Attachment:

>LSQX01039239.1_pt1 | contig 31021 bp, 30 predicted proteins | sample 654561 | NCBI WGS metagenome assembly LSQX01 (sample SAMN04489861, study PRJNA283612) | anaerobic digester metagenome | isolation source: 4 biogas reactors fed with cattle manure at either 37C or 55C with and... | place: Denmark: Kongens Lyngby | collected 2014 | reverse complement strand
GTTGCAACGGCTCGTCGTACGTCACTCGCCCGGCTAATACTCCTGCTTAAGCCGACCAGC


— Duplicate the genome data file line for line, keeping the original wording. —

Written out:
>LSQX01039239.1_pt1 | contig 31021 bp, 30 predicted proteins | sample 654561 | NCBI WGS metagenome assembly LSQX01 (sample SAMN04489861, study PRJNA283612) | anaerobic digester metagenome | isolation source: 4 biogas reactors fed with cattle manure at either 37C or 55C with and... | place: Denmark: Kongens Lyngby | collected 2014 | reverse complement strand
GTTGCAACGGCTCGTCGTACGTCACTCGCCCGGCTAATACTCCTGCTTAAGCCGACCAGC